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[G.R. NO. 153835 : February 27, 2008]




This is a Petition for Review on Certiorari 1 seeking the nullification of the Decision rendered by the Court of Appeals (CA) on May 29, 2002 in CA-G.R. SP No. 67981, entitled "Viva Television Corporation v. Hon. Vivencio S. Baclig, et al."

Petitioner claims that this involves a conflict on broast rights to "The Weakest Link," a gameshow of British origin.

The CA allegedly recognized the contract of petitioner GMA Network, Inc. (GMA) dated June 14, 2001 to air and produce "The Weakest Link." It also recognized the later contract of respondent Viva Television Corporation (VIVA), perfected on July 17, 2001, to air the same gameshow. The CA then concluded that since the GMA contract covers only 52 episodes while the VIVA contract covers 130 episodes, the GMA contract had become stale and GMA's request for an injunction was rendered moot and academic when VIVA showed its 55th episode. Furthermore, the CA ruled that VIVA was not aware of the prior and existing contract of GMA when it signed its July 17, 2001 contract with the same format owners.

Petitioner contends that the CA ruling is not in accord with law and jurisprudence; that the two contracts cannot co-exist; and that by its very nature a broast contract is exclusive. Thus, the CA, petitioner argues, should have enforced its prior and exclusive rights to the airing of "The Weakest Link."

Furthermore, petitioner questions the CA Decision for contradicting the findings of fact of the trial court. It alleges that its contract has not become mooted after VIVA aired its 55th episode, thus:

Neither is there any legal and factual basis for the Court of Appeals to hold that GMA contract become mooted when Viva had aired its 55th episode. To begin with, Viva was able to air because of the unfortunate TRO issued by the Court of Appeals for 6o days restraining the implementation of the writ of preliminary injunction issued by the trial court enjoining Viva from airing "The Weakest Link." And more importantly, the meat and bone of the contract is the format of "The Weakest Link." The number of the episodes is but the consequence of the format. And a format is different from the episode as there can be several episodes using one format. Further, an episode differs in style and presentation, timing, and frequency. GMA may adopt a style of presentation different from that used by Viva.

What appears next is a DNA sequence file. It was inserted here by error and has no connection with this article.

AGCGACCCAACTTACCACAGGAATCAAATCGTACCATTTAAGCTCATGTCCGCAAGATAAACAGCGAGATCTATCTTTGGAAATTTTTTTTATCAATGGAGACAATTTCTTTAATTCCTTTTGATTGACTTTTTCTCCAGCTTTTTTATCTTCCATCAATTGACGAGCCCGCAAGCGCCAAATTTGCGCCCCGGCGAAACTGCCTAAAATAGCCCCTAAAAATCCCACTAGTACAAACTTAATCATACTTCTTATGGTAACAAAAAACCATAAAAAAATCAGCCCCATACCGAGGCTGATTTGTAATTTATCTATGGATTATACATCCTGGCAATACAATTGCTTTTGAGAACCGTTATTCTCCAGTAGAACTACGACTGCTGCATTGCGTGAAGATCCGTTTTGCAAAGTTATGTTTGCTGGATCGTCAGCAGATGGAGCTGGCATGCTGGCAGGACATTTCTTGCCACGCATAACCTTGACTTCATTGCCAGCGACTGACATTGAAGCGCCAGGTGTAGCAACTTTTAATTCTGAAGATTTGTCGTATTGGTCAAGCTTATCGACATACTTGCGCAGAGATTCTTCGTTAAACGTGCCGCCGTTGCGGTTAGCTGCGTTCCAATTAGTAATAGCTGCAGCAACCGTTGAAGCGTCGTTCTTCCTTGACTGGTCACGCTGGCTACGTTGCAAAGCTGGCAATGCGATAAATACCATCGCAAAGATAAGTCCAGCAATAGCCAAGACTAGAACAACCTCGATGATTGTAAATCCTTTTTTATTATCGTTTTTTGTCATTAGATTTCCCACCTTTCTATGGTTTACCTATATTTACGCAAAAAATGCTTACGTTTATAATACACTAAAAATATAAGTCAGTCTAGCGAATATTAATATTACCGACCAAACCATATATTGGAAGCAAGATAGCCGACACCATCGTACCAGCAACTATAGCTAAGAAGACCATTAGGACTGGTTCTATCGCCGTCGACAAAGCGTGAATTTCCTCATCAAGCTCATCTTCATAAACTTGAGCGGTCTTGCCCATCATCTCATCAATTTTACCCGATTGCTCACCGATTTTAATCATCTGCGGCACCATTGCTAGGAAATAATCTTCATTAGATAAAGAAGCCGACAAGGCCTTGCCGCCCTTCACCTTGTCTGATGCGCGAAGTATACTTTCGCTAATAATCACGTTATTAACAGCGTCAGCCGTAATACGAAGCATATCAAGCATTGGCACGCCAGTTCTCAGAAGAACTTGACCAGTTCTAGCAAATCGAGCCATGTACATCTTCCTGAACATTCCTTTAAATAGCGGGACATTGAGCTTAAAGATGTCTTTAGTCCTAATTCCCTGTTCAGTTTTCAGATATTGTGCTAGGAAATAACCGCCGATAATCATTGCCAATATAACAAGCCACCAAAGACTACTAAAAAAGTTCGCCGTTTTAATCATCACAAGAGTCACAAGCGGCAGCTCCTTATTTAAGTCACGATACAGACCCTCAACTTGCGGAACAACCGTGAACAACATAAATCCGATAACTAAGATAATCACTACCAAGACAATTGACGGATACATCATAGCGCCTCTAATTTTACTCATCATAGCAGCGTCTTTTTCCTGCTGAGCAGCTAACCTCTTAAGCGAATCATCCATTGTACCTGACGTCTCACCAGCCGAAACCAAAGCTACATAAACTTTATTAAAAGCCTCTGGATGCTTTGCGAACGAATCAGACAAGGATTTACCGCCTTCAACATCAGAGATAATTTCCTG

It likewise spawns reversible for the Court of Appeals to hold that Viva was not aware of the prior and existing contract of GMA when it (Viva) entered into its July 17, 2001 contract with the format owners because the findings of fact of the trial court, both testimonial and documentary, luminously show that Viva was fully aware of the GMA contract when it signed its contract. Jurisprudence teaches that the factual findings of the trial court in cases of applications for issuance of preliminary injunction are well-nigh conclusive (Lopez v. Court of Appeals, G.R. No. 110929, 322 SCRA 686, January 20, 2000). Even so, the contrariety of the factual findings between the trial court and the Court of Appeals on the matter deserve the review of the Court of Appeals' decision by this Honorable Court (Sering v. Court of Appeals, G.R. No. 137815, November 29, 2001).2

Respondent VIVA, on the other hand, counters that what the CA decided is not the merits of the controversy between GMA and VIVA over broast rights to "The Weakest Link," but only the right of GMA to a preliminary injunction to stop VIVA from further airing the gameshow: